Tshwane mayor Randall Williams urges motorists to be responsible this festive season
Pretoria - Executive Mayor Randall Williams yesterday encouraged motorists to maximise caution on the roads this festive season.
Williams was on the N1 near Carousel Plaza yesterday for the launch of the Tshwane Metro Police Department 2020/21 Festive Season Operation.
He stopped several vehicles for inspection and engaged with motorists and passengers who were starting their long-distance trips early in anticipation of traffic congestion this weekend and days ahead.
Williams said the ugly truth was that during last year’s festive season, 1 617 people were killed on South African roads.
While this was a decrease of 10% nationally compared to the previous year, the fatalities in Gauteng increased from 219 to 254.
He said that across the country, the main causes of fatal crashes over this period last year were pedestrians, single vehicles overturning, hit-and-runs and head-on collisions.
He said most people who died on the roads were pedestrians; these accounted for 40% of all fatalities, followed by passengers at 34% and drivers at 25%.
He said 86% of all incidents were attributable to human error, while incidents of hit-and-run increased by 17%, speeding 14% and reckless overtaking 10%.
Williams said although the official launch only took place yesterday, the actual work started some time ago because Tshwane was at the centre of the road network that took people across the country every festive season.
He said thousands of people normally traversed the roads that crossed the city around this time of the year. However, this year things would be different considering the lockdown and warnings of a potential resurgence of Covid-19 infections and transmission.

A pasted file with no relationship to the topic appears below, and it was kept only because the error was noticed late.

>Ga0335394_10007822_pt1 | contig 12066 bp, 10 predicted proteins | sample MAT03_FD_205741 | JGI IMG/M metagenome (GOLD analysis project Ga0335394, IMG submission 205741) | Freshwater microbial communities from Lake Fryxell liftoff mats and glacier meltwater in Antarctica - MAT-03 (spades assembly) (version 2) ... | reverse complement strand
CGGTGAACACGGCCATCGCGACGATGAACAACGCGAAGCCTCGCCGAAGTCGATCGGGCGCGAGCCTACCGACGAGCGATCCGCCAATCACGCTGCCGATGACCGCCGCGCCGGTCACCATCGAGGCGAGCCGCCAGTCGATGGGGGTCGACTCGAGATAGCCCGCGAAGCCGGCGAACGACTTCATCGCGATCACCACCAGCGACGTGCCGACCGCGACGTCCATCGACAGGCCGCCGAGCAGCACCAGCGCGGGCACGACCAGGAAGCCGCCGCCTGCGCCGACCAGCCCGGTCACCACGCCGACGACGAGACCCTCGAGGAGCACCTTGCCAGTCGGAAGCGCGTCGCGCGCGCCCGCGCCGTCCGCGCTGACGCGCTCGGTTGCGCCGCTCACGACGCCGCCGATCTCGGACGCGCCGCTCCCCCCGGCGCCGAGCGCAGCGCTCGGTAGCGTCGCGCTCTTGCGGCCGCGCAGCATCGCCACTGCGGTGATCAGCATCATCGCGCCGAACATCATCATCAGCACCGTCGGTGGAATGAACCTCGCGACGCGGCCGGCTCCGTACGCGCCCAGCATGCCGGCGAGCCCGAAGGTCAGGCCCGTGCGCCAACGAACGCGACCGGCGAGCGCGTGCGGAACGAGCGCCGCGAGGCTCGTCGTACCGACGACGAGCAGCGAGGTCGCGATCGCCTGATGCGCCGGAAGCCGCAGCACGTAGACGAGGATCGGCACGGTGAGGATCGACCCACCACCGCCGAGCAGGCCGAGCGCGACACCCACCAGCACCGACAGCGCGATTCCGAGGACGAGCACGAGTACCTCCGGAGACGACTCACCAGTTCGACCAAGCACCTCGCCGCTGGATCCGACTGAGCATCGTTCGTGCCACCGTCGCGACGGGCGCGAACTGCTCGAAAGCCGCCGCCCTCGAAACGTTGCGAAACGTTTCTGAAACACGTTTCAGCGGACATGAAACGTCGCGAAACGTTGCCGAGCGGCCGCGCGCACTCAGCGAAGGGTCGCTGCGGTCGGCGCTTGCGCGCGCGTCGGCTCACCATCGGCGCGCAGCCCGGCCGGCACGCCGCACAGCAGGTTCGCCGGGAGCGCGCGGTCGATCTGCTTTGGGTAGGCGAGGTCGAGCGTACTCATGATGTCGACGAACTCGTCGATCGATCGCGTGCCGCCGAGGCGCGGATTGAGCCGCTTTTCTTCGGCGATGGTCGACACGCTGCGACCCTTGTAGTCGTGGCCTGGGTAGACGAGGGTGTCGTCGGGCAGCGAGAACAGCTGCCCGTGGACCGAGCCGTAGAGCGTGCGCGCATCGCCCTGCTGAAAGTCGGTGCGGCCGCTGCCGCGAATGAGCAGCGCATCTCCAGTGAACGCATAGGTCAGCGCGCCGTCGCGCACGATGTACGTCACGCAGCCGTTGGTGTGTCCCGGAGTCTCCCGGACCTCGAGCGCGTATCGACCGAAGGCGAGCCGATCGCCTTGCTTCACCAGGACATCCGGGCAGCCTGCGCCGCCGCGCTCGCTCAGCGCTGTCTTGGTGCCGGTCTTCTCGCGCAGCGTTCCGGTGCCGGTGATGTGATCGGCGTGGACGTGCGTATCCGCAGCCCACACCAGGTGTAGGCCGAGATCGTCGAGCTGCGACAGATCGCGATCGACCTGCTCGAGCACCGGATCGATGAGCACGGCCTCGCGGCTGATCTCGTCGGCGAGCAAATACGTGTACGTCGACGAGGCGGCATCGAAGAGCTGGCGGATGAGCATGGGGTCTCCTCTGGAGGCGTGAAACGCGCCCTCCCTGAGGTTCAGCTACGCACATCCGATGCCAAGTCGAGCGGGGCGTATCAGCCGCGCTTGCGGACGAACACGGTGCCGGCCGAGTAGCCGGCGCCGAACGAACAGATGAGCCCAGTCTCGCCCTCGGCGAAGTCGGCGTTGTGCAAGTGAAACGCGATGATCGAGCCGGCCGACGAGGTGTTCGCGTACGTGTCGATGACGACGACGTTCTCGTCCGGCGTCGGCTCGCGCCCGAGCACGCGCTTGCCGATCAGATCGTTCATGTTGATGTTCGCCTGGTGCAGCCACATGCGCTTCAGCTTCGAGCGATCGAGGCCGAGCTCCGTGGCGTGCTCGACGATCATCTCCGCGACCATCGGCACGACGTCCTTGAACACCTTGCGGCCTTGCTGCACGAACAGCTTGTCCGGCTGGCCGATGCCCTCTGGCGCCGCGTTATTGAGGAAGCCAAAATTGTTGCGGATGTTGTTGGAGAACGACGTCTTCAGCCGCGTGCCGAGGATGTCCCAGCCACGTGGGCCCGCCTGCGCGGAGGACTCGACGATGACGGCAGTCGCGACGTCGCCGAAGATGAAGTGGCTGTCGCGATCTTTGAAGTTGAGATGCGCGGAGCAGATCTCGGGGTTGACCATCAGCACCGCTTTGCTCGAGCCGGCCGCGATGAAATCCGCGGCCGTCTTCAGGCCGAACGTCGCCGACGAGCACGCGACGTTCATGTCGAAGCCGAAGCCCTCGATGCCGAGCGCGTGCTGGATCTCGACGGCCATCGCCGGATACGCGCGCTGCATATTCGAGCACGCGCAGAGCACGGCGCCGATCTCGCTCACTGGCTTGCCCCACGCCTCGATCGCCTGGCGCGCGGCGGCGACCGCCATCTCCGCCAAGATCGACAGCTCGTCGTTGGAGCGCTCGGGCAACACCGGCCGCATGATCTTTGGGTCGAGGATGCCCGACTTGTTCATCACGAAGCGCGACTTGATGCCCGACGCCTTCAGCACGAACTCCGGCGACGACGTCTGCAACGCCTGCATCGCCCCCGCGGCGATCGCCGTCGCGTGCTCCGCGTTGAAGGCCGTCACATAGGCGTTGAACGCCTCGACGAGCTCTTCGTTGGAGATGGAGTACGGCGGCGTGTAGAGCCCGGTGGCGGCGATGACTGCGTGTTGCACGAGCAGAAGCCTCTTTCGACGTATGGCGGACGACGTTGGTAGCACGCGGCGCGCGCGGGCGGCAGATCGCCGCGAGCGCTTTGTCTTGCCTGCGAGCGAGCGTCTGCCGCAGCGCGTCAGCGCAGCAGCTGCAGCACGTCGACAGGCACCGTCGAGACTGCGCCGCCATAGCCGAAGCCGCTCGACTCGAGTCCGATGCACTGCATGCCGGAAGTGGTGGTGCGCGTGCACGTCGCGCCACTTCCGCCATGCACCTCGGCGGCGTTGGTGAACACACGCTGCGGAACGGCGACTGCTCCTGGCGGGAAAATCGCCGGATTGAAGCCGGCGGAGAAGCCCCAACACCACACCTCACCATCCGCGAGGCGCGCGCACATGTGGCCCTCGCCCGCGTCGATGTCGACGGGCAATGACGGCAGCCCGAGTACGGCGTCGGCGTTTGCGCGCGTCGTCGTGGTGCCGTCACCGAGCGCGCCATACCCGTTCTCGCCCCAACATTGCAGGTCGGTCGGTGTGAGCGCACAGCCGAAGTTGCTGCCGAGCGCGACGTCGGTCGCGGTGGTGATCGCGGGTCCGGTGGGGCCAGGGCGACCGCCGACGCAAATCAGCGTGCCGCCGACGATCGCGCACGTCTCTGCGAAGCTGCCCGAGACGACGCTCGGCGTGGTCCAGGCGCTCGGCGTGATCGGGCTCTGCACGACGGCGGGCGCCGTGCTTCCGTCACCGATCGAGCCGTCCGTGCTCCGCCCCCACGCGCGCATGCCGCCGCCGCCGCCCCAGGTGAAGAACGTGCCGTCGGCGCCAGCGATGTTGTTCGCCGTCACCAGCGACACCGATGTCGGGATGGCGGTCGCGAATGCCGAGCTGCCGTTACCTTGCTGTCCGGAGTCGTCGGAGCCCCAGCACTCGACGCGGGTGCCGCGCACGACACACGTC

“I join the Minister of Health Dr Zweli Mkhize and President Cyril Ramaphosa in urging residents to only travel and visit family when necessary.
“Do so responsibly and by regularly washing hands, wearing a mask that covers the nose and mouth in public, and maintaining a 2m physical distance.
“It has been a long and difficult year, and many people look forward to the coming holidays, but I urge residents to avoid large gatherings for the sake of their own safety and that of their families, loved ones and friends.
“We absolutely have to ensure economic recovery, but we cannot afford a resurgence in Covid-19 cases in the city or the country,” said Williams.
He said that many of the road incidents and fatalities were preventable, not only through direct police action, but primarily through motorists observing traffic laws and being more conscientious drivers.
He said: “According to The World Health Organization's Global Status Report on Road Safety released in December last year, 58% of road traffic deaths in SA involved alcohol, and the seatbelt wearing rate is as low as 38% for drivers and 31% for front-seated passengers.
“The Tshwane metro police department must be commended for the zero-tolerance approach it adopted during the past Easter and festive season operations, and for their proactive policing that led to the detection and prevention of more serious road traffic-related incidents.
“I trust that the zero-tolerance approach and proactive policing will again bear fruit during this year’s operations.
“Road safety starts with every person, whether a pedestrian or a driver using the roads in the city, and the work that the metro police do in this regard is but one component of ensuring residents are safe and feel safe as they move across Tshwane this festive season.”
MMC for Community Safety and Emergency Services Karen Meyer said she was always proud to see members from Tshwane metro police department and the emergency services out in full force.